Mound Matters: White Sox Rotation Anchoring Playoff Hopes
With Eloy Jiménez and Luis Robert down, the White Sox rotation is vital to a White Sox playoff appearance this season.
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Sure, the offense has been clicking on all cylinders as of late, leading the league in fWAR (10.2) and run differential (+73), but the .323 BABIP they’re carrying suggests that some regression is coming from their torrid pace of 5.28 runs per game.
Or maybe not. Maybe the 5.28 runs per game eventually come by way of the long ball — something the White Sox rank 23rd in right now — instead of balls in play.
Either way, the pitching staff has displayed the ability to keep the White Sox on top of the standings even if the offense comes down to earth just slightly in the coming weeks.
As a whole, the White Sox have a 3.28 ERA as a staff today, good for tops in the American League and fourth in baseball. The starting rotation has a stellar 2.97 ERA that ranks first in the American League and fifth in baseball.
The bullpen (3.84 ERA) has been good, but not great as it was advertised as heading into the season. The real story here has been the starting rotation, specifically the back end of Dylan Cease and Carlos Rodon.
Photo: David Banks - Associated Press
Cease was considered a work-in-progress this spring. Rodon wasn’t considered anything more than a potential innings absorber at the bottom of the rotation after being non-tendered this winter and brought back on a one-year, $3 million deal.
But it’s Cease and Rodon who have led the way for the White Sox rotation through the first seven weeks.
Together the two are 7-1 with a 1.97 ERA through 77.2 innings of work this season, striking out 11.6 opposing hitters per nine innings. The BB/9 (3.7) of the duo is still higher than anyone would like to see, but walks have long been the bugaboo of both Cease and Rodon, so that’s, to some degree, expected.
Carlos Rodon has a no-hitter to boot this season, and Dylan Cease has a (seven-inning) complete-game shutout to his name. The two have gone from massive maybes to must-see-TV this season, and that’s been a major development for the White Sox.
The emergence of both Cease and Rodon has helped offset the less-than-ideal start for incumbent staff ace Lucas Giolito. I say less-than-ideal because, despite Giolito carrying a 3-4 record and a 4.35 ERA through his first nine starts after many pegged Giolito to be a Cy Young Award contender this season, it really hasn’t been that bad.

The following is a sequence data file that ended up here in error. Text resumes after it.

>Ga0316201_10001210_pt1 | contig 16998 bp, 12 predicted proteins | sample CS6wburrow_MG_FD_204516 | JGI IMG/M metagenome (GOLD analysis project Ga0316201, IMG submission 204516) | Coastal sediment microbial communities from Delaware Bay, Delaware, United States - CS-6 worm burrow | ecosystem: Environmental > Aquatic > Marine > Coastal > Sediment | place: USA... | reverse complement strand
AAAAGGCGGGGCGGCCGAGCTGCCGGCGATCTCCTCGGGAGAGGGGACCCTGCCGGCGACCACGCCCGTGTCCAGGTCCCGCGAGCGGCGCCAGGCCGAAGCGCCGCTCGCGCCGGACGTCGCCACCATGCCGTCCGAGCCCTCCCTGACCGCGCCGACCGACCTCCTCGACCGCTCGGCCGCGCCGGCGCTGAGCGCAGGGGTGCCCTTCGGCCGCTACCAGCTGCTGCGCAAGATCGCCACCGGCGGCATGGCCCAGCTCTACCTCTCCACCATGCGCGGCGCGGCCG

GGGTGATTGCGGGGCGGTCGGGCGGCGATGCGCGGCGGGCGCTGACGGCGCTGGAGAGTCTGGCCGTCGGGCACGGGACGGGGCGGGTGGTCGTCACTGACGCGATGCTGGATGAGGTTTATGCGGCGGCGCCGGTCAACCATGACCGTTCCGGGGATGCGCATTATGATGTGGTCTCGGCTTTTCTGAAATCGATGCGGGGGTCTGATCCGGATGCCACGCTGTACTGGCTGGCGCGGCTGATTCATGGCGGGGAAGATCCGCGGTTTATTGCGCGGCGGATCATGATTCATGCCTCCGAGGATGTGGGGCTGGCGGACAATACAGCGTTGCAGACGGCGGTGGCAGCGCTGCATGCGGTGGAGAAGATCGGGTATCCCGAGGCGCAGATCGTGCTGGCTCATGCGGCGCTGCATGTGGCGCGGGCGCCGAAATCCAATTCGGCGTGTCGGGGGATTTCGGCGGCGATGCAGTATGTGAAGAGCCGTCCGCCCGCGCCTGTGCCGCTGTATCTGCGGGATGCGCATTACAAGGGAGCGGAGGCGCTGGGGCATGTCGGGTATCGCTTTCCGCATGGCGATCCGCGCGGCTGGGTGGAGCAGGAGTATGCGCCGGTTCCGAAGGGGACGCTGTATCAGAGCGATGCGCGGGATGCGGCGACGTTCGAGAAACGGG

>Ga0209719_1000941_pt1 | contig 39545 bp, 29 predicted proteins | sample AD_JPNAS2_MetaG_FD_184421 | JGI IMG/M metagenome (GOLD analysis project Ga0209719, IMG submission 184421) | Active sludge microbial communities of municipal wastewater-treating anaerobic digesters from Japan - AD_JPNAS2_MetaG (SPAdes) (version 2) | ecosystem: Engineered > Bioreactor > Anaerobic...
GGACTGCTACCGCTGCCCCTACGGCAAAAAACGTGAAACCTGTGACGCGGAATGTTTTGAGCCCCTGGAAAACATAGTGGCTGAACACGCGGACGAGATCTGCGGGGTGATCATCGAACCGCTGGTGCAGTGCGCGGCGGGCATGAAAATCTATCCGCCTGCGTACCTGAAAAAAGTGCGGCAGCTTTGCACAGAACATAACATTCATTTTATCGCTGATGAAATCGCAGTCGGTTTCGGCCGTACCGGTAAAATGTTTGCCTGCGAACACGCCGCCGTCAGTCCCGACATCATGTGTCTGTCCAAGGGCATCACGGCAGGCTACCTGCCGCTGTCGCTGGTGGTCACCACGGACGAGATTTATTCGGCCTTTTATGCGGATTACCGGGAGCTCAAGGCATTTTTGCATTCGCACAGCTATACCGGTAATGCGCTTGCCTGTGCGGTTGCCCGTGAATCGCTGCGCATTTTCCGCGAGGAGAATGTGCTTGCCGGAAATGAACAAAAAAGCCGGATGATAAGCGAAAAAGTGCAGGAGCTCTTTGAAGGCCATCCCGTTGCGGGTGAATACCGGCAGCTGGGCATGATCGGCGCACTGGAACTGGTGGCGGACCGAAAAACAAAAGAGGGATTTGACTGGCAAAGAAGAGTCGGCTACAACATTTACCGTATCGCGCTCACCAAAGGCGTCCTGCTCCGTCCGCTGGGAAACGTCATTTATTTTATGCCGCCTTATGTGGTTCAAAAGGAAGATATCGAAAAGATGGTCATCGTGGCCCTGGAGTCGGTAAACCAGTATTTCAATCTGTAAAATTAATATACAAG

If you scrap the Patriots Day beatdown that the Red Sox put on him last month, Giolito’s ERA is just 3.21, a very respectable number when it comes to front-end starting pitchers. While we can’t just throw out bad starts to skew statistics in a light more pleasant to our eyes, it’s nice to know that Giolito’s ERA is largely inflated by that single start.
Since that start, Giolito has a 3.48 ERA and is striking out hitters at a 10.1 K/9 rate. While Giolito has admitted that he’s spent more time this season working on release points and his secondary stuff than he probably would have liked, he’s going to be just fine in the end.
Photo: Joe Camporeale - USA Today
There’s no reason to panic. If you were, look at his last start against Minnesota in which he held the Twins to just one run on two hits while striking out 11 over eight innings of work. The ace is fine.
Sandwiched between the stellar starts of Dylan Cease and Carlos Rodon and the less-than-ideal start of Lucas Giolito are Lance Lynn and Dallas Keuchel in the middle of the rotation.
Lynn has been pretty much as advertised. He eats innings (averaging just a tick under six innings per start), he strikes out opposing hitters (10.1 K/9), and he limits runs (1.55 ERA).
Not a whole lot to gripe about when it comes to No. 33.
Keuchel, on the other hand, has met some regression from his stellar 2020 numbers. His 4.44 ERA — and even more troubling 5.82 FIP — has been an issue for the White Sox. Keuchel is walking nearly five per game and allowing two home runs per contest this season.
Again, the story as of late has been the offense. And don’t get me wrong, I don’t think that this offense is going to crater, but it’s playing beyond expectation right now with Eloy Jiménez and Luis Robert absent from the lineup card.
When the offense does go through its natural ebbs and flows this summer, it will be the starting rotation that will anchor the club’s postseason aspirations.
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